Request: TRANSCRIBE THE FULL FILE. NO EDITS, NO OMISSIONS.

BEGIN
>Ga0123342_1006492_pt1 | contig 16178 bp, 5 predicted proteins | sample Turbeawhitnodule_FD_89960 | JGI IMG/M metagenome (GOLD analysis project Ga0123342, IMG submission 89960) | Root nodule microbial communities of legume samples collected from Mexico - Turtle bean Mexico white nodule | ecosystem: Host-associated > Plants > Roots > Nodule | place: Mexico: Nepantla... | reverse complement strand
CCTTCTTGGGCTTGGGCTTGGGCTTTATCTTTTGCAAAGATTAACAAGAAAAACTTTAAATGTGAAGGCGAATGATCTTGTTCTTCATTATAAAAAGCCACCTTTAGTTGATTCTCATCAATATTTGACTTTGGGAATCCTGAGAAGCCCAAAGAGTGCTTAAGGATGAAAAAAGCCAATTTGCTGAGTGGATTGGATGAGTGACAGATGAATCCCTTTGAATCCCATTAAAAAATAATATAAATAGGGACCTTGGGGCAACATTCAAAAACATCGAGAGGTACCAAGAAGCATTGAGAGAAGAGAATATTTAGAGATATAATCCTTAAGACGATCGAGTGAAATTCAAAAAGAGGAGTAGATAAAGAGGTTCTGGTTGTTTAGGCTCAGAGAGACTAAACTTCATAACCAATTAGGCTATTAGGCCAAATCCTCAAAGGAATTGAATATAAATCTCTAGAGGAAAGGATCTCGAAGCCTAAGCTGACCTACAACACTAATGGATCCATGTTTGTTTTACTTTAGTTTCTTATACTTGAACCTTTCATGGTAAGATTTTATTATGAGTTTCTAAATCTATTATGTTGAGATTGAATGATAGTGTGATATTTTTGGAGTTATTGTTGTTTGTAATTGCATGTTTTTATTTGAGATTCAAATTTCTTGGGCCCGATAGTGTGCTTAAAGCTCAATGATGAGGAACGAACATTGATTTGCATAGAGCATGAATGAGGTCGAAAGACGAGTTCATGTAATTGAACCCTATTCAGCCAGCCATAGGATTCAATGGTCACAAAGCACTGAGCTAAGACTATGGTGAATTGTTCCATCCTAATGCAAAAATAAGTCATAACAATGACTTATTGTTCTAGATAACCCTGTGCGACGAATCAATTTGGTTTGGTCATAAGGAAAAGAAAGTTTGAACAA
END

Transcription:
>Ga0123342_1006492_pt1 | contig 16178 bp, 5 predicted proteins | sample Turbeawhitnodule_FD_89960 | JGI IMG/M metagenome (GOLD analysis project Ga0123342, IMG submission 89960) | Root nodule microbial communities of legume samples collected from Mexico - Turtle bean Mexico white nodule | ecosystem: Host-associated > Plants > Roots > Nodule | place: Mexico: Nepantla... | reverse complement strand
CCTTCTTGGGCTTGGGCTTGGGCTTTATCTTTTGCAAAGATTAACAAGAAAAACTTTAAATGTGAAGGCGAATGATCTTGTTCTTCATTATAAAAAGCCACCTTTAGTTGATTCTCATCAATATTTGACTTTGGGAATCCTGAGAAGCCCAAAGAGTGCTTAAGGATGAAAAAAGCCAATTTGCTGAGTGGATTGGATGAGTGACAGATGAATCCCTTTGAATCCCATTAAAAAATAATATAAATAGGGACCTTGGGGCAACATTCAAAAACATCGAGAGGTACCAAGAAGCATTGAGAGAAGAGAATATTTAGAGATATAATCCTTAAGACGATCGAGTGAAATTCAAAAAGAGGAGTAGATAAAGAGGTTCTGGTTGTTTAGGCTCAGAGAGACTAAACTTCATAACCAATTAGGCTATTAGGCCAAATCCTCAAAGGAATTGAATATAAATCTCTAGAGGAAAGGATCTCGAAGCCTAAGCTGACCTACAACACTAATGGATCCATGTTTGTTTTACTTTAGTTTCTTATACTTGAACCTTTCATGGTAAGATTTTATTATGAGTTTCTAAATCTATTATGTTGAGATTGAATGATAGTGTGATATTTTTGGAGTTATTGTTGTTTGTAATTGCATGTTTTTATTTGAGATTCAAATTTCTTGGGCCCGATAGTGTGCTTAAAGCTCAATGATGAGGAACGAACATTGATTTGCATAGAGCATGAATGAGGTCGAAAGACGAGTTCATGTAATTGAACCCTATTCAGCCAGCCATAGGATTCAATGGTCACAAAGCACTGAGCTAAGACTATGGTGAATTGTTCCATCCTAATGCAAAAATAAGTCATAACAATGACTTATTGTTCTAGATAACCCTGTGCGACGAATCAATTTGGTTTGGTCATAAGGAAAAGAAAGTTTGAACAA